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Is Office Catching Up to Multifamily?

Since the end of the recession, multifamily's been the growth engine in real estate, with office and industrial lagging. That's the way it still is in Phoenix, though the long-term outlook for office and industrial is good, according to our speakers at the 2nd annual Phoenix State of the Market this week.

1. Demand For Apartments Still Outpacing Supply


Snapped: Mark-Taylor VP-development Chris Brozina, Walker & Dunlop SVP Brandon Harrington. Our speakers explained that when a market's been booming so long, it's natural to ask: when will the boom stop? For the Phoenix apartment market, the answer is not yet. Fundamentals have exceeded their pre-recession peaks in every metric: occupancy, rent growth, minimal concessions—yet they're still improving. As long as employment growth continues, that's going to be the case. Despite the rapid pace of development, with 7,000 units coming on line this year compared with 1,500 in 2012, supply hasn't caught up with demand.

2. Multifamily's Getting Denser


Alliance managing director Ian Swiergol, Colliers International EVP Cindy Cooke, and MEB Management Service EVP Mark Schilling, who moderated the multifamily panel. The most recent apartment development cycle, beginning in 2011, has been different from previous cycles in one startling way, the speakers explain. Apartment development is now denser than it used to be. All of the multifamily stock built before 2011 totaled about 16 units per acre; properties built since then and in the pipeline now are about 47 units per acre. There's still less dense, suburban-style development, but urban infill in walkable areas is driving the trend, because that's what Millennials want.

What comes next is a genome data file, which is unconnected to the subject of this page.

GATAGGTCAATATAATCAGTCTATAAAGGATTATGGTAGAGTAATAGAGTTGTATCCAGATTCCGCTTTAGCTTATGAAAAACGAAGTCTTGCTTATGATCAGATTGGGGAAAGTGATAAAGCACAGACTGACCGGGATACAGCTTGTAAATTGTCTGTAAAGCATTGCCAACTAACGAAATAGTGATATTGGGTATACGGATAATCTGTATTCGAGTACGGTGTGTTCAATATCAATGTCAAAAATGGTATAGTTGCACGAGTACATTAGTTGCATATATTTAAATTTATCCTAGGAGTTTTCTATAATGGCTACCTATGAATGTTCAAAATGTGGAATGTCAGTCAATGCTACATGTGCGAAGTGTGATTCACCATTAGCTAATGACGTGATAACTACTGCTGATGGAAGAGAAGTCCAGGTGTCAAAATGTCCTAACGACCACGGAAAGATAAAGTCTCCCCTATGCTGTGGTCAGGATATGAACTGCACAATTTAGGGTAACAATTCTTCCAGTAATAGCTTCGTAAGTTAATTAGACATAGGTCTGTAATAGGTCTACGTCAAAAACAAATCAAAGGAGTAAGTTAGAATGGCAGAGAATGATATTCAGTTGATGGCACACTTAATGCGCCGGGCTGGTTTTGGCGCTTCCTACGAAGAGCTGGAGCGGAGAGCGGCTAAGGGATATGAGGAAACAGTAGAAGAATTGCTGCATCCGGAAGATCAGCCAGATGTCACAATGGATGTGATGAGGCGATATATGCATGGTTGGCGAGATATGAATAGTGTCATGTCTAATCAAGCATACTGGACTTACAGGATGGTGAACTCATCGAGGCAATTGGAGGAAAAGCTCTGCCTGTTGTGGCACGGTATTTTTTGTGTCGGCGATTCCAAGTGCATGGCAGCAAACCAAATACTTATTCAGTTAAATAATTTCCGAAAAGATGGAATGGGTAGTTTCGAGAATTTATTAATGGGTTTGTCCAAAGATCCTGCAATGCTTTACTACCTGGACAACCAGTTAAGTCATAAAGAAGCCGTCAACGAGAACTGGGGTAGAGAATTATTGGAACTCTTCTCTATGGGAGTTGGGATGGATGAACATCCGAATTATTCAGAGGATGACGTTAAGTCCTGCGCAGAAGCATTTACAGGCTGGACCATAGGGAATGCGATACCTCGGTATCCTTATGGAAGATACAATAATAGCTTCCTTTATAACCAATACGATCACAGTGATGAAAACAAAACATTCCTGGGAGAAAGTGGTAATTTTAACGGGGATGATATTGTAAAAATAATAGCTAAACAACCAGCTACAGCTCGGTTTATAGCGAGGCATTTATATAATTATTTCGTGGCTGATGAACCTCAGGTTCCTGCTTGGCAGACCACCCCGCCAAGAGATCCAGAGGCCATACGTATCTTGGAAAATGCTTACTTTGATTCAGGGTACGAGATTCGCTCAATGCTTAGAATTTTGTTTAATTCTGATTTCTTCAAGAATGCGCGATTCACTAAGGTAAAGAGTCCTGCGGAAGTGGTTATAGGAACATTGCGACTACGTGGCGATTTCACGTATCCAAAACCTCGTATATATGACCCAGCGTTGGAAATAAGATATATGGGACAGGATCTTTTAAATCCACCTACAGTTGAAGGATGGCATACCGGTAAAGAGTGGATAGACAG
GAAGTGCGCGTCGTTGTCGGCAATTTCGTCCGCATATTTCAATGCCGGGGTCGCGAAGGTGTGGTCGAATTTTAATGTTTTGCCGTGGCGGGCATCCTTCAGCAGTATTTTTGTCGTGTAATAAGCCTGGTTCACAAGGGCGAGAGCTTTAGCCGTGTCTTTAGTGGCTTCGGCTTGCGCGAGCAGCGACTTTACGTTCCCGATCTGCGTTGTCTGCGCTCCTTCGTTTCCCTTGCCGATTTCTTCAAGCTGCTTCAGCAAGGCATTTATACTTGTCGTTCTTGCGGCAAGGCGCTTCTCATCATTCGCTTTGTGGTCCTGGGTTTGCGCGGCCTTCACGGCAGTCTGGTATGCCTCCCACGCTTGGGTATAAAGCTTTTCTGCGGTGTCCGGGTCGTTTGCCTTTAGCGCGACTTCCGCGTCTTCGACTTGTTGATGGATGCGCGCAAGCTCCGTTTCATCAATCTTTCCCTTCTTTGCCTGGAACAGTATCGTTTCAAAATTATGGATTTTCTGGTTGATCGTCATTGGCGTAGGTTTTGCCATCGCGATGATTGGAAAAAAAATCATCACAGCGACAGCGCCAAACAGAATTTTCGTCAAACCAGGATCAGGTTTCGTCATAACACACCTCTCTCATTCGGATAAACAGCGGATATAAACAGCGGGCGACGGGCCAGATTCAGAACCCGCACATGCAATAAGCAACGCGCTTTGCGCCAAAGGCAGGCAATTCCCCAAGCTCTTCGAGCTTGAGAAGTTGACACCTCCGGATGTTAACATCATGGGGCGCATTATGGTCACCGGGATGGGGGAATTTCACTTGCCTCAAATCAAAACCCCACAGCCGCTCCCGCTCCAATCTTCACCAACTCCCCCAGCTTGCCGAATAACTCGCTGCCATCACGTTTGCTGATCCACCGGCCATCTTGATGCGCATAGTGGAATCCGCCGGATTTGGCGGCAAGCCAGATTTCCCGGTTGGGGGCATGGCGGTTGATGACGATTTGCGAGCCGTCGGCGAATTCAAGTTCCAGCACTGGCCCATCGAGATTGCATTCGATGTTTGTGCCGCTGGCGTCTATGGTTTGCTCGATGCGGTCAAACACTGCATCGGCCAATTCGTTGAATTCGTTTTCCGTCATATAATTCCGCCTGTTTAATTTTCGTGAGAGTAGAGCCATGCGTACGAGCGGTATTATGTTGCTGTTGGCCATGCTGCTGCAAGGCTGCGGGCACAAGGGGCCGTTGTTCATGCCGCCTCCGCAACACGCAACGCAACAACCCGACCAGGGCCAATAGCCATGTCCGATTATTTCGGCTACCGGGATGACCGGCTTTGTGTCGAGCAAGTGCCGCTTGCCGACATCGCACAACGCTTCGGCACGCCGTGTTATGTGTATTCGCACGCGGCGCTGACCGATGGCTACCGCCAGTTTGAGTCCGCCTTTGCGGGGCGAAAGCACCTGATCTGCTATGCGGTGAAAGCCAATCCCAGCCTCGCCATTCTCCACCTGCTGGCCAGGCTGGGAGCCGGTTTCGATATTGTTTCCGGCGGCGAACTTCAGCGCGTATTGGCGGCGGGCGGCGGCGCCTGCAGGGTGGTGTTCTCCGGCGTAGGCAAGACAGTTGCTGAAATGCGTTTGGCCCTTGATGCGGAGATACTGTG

3. Office Fundamentals Good, Not Great


Douglas Wilson Cos CEO Doug Wilson and LBA Realty VP Bob Hubbard. The Phoenix office market isn't weak, our office-industrial panelists noted, but it hasn't been as robust as the markets (previously) driven by the energy boom or (still) driven by the tech sector, such as in Texas or Seattle or San Francisco. Local companies are now planning consolidation and expansion, so increased office leasing velocity is ahead for Phoenix, as long as employment grows. The submarkets that stand to do best are Tempe, Southeast Valley and Downtown. So far there's no impetus for spec space. Most of the recent big occupancies (such as GM and GoDaddy) have been in build-to-suit space.

4. Creative Office in Demand


Wentworth Property Co principal Jim Wentworth, Hines senior managing director Mark Cover, and CBRE EVP Jerry Roberts, who moderated the office/industrial panel. Creative office isn't just for the coasts: the demand is here in Phoenix, and it's only going to grow, our speakers predicted. Elements of creative office are going into BTS properties, such as more open areas and other places to gather, higher density and more "lifestyle space," and older properties are feeling the pressure to retrofit as much as they can. For the first time ever, HR is being included in space leasing decisions, and office properties that don't add creative elements are going to be at a serious disadvantage in the near future.